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Daniel Escardo

By Daniel Escardo

Dec 23, 2019


Web Design Reporting & Performance Data Security
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Web Design  |   Reporting & Performance  |   Data Security

Why do regular backups of your website matter?

Daniel Escardo

By Daniel Escardo

Dec 23, 2019

Why do regular backups of your website matter?

In our personal lives, it’s common practice to protect  the things that we love, need, or would debilitated by if something catastrophic were to  happen to them. 

For these things we procure insurance.

Much like we do in our personal lives, it’s important for us to seek that same protection for our websites — an insurance if you will.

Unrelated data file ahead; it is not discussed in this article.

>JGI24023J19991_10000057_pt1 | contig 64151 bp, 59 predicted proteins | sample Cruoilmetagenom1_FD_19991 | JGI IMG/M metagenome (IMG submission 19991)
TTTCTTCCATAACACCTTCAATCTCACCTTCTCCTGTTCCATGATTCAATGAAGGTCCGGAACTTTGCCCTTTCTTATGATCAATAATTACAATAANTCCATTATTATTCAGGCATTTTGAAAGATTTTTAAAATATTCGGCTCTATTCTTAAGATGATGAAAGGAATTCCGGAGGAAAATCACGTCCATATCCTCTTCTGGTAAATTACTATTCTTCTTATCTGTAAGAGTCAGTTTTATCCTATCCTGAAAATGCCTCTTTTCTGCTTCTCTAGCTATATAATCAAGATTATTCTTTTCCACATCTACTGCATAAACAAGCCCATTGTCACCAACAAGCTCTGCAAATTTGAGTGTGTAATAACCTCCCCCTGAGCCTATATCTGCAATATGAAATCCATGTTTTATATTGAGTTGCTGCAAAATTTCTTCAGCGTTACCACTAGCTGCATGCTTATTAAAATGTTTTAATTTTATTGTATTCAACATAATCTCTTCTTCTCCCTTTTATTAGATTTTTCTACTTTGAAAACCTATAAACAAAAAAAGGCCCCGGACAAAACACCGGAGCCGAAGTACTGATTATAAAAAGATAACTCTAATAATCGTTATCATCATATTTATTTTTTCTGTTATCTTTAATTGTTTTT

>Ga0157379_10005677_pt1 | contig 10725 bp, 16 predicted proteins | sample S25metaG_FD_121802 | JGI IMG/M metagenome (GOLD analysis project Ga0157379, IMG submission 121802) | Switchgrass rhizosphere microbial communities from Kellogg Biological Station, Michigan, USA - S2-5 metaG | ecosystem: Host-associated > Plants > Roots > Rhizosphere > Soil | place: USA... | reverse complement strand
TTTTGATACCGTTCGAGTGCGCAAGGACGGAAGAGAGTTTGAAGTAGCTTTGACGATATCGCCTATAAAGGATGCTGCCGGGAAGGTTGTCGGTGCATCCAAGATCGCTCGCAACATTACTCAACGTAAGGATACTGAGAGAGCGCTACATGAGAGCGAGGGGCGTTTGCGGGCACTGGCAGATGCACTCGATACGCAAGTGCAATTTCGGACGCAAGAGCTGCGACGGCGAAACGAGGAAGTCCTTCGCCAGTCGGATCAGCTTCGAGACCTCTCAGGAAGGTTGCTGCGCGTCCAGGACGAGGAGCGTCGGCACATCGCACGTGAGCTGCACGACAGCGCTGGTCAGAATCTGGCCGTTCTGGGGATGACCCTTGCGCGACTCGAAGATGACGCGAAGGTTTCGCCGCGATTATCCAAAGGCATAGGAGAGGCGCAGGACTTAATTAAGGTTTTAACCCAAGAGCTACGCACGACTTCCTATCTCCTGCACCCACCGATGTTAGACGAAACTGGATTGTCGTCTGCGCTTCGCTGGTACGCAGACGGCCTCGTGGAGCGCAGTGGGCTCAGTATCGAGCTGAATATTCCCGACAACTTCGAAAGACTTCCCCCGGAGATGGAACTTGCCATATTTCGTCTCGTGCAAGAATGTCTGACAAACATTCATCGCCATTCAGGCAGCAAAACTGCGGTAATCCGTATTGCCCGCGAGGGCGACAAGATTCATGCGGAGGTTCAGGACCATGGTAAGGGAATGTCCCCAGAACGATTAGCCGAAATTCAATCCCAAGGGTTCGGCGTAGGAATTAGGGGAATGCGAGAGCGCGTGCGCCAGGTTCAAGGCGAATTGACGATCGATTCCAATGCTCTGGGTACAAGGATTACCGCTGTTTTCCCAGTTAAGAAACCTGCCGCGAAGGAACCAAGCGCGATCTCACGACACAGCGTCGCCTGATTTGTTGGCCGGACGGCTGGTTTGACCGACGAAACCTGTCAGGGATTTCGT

Why regular website backups matter

For a website, its codebase, and its data, regular full backups are the vehicle that provides that peace of mind. 

If you had to make a choice, which you shouldn’t, at the very least you should ensure your data (the stuff in your database like names, contact info, etc) is protected. 

One could argue that your site’s theme and plugins could be restored manually if need be, but the data accumulated over time that’s stored in your database is the major component that may not be so easy to rebuild.

In some cases, where user data, accounts, comments, reviews, etc. is lost, it is virtually impossible to rebuild.

Websites that get hacked, are inadvertently deleted or just stop working from a misapplied update show your customers that you’re not on top of these things. 

Consistency in everything that you do provides your customers the confidence they demand before they give you their business.